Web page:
Philosophy and Travel

Why travel?

The world which we inhabit is stressful, fast-paced and mundane. We find ourselves slipping seamlessly into a routine with little protection against the repetition of daily life. If, like me, you live in the United Kingdom, you’ll find that you see more grey skies than blue and the call for shorts and tank tops is rare. That’s enough of a reason to travel: simply to see the sun.

But it can be more than that.

It doesn’t take long for the grey skies to attack your soul and darken your spirit and sun, sea and sand are a great cure; however, if we cast our minds back a couple of thousand years when some of the greatest philosophical minds to grace the Earth with their presence did their work in Greece we can truly grasp why travel is food for the mind, spirit and soul.

Euripides stated ‘experience, travel – these are experiences in themselves’. I am a self-confessed bibliophile, but there are things you simply cannot learn by just reading. Give me an hour with a book on Italy and I can tell you all sorts of facts and figures, but will that teach me the geography of pasta? How different parts of the country taste, smell, feel? It cannot! To enable us to develop as humans we need to seek out as many different and diverse experiences as possible; we need to surround ourselves with culture, people and languages that are not our own. If you wish, truly, to become educated then you must seek travel. International or local, both will contribute to continuing self-improvement and self-development.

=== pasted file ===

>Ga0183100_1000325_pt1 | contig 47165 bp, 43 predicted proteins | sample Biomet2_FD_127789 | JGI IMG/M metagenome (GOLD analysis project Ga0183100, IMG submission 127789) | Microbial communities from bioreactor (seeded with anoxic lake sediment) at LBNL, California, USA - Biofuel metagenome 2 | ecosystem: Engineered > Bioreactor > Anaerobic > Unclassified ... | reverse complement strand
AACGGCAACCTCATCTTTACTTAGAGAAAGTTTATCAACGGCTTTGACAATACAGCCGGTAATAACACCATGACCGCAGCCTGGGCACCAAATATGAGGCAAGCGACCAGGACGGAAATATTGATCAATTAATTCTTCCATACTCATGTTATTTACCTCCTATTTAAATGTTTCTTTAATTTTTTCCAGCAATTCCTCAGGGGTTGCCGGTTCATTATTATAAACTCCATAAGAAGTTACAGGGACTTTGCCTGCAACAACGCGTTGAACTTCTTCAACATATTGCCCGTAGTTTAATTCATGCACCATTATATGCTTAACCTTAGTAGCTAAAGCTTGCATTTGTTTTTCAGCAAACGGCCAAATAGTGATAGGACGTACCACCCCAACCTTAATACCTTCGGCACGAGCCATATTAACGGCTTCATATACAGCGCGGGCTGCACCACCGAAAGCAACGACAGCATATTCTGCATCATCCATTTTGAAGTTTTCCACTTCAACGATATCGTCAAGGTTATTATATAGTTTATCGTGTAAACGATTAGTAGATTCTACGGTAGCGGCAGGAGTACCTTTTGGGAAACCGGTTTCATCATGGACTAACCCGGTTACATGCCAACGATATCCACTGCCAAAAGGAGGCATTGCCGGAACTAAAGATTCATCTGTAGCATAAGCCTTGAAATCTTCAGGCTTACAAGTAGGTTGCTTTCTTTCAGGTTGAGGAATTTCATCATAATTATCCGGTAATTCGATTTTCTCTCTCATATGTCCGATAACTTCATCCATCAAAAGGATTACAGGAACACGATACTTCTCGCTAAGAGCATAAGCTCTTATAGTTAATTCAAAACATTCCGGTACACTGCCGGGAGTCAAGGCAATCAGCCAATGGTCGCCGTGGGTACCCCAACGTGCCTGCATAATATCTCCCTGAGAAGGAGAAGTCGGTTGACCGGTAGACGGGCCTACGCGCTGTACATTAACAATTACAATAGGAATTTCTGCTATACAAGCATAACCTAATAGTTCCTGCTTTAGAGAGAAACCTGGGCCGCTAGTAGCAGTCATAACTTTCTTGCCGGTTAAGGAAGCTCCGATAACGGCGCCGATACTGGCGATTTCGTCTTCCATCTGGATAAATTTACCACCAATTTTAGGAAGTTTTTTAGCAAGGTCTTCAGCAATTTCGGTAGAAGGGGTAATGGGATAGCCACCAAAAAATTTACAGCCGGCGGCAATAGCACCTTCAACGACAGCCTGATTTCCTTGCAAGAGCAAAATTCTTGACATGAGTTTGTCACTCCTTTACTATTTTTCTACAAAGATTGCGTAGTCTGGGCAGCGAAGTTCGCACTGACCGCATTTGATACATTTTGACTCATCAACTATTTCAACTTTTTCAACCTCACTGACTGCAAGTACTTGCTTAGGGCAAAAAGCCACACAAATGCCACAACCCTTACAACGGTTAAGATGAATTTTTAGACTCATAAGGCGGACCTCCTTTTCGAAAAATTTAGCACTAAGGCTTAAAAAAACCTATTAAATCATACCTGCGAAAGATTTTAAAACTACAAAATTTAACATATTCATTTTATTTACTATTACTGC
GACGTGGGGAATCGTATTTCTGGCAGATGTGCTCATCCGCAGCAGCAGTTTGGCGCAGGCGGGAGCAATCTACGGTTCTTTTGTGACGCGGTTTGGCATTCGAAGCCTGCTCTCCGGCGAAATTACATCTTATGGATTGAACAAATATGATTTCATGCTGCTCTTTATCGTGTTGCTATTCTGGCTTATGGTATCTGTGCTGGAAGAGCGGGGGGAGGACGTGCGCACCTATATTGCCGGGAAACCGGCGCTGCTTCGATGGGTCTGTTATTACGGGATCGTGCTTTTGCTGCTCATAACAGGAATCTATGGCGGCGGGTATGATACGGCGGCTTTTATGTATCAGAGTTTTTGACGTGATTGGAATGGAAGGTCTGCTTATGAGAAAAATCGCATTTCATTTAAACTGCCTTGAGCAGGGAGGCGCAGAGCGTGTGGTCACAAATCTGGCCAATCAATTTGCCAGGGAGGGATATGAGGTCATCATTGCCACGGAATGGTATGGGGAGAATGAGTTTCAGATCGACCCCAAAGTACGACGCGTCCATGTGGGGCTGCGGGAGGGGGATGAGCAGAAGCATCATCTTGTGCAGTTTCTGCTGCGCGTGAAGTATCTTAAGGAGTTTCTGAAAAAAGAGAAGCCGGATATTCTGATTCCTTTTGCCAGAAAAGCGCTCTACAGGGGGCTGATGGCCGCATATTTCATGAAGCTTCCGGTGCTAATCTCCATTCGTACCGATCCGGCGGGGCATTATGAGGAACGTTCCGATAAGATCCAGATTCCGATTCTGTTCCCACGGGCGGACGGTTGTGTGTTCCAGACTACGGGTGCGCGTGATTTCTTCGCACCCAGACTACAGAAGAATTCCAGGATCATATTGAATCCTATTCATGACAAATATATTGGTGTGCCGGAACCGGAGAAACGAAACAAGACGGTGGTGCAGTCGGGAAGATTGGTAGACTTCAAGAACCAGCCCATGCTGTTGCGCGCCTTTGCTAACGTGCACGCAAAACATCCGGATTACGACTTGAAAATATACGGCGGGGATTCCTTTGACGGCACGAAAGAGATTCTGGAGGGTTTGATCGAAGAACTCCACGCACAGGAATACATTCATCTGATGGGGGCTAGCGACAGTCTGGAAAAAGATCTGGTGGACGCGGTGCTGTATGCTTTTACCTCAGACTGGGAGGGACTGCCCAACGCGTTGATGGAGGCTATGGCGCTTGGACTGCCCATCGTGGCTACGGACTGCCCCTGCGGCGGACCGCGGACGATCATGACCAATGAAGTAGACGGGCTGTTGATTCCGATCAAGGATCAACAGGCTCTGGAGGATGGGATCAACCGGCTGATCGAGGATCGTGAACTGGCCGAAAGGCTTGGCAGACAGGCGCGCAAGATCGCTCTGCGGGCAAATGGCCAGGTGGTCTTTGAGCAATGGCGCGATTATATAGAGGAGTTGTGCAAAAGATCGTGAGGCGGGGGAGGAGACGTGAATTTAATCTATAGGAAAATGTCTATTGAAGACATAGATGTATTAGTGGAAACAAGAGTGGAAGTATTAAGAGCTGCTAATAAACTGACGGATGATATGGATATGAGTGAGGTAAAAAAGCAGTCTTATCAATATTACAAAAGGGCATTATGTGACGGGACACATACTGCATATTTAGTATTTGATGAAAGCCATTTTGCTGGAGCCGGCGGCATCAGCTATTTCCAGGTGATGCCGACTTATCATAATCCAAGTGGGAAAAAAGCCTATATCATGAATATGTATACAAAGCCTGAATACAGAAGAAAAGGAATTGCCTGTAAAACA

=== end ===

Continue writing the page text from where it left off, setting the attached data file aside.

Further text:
Philosophy is something that, of course, does not belong only to the ancient Greeks. Latin philosopher, Augustine of Hippo, stated ‘the world is a book and those that do not travel read only one page.’ We must go forth and travel, seek out new experiences to truly delve within to the depths of the world. It’s ever changing, faster than ever. The differences between each continent, each country even, are becoming more distinct and yet many countries are becoming increasingly diverse as the notion of belonging just to one small grid square of a map is discarded.

Amelia Earhart, one of history’s most notable adventurers, said: ‘Adventure is worthwhile in itself’. Sure, adventure can be a right old ball-ache, all the schedules and transport delays, but do you ever look back on a trip and say: ‘it was all a waste of time, we should have stayed at home?’ I didn’t think so. There is something to gain, something to be learned from every trip that you take. It was a train delay that taught me that I could cope in that situation if it happened again. Treat even the small things as an adventure, and you will begin to learn so much about yourself that you’ll wonder why you never pursued this before.

Finally, what writer could spring to mind more than any when encouraging people to go forth and travel?

Lao Tzu: ‘The journey of a thousand miles begins with a simple step’.



What are some of your favourite travel quotations? Let me know in the comments!




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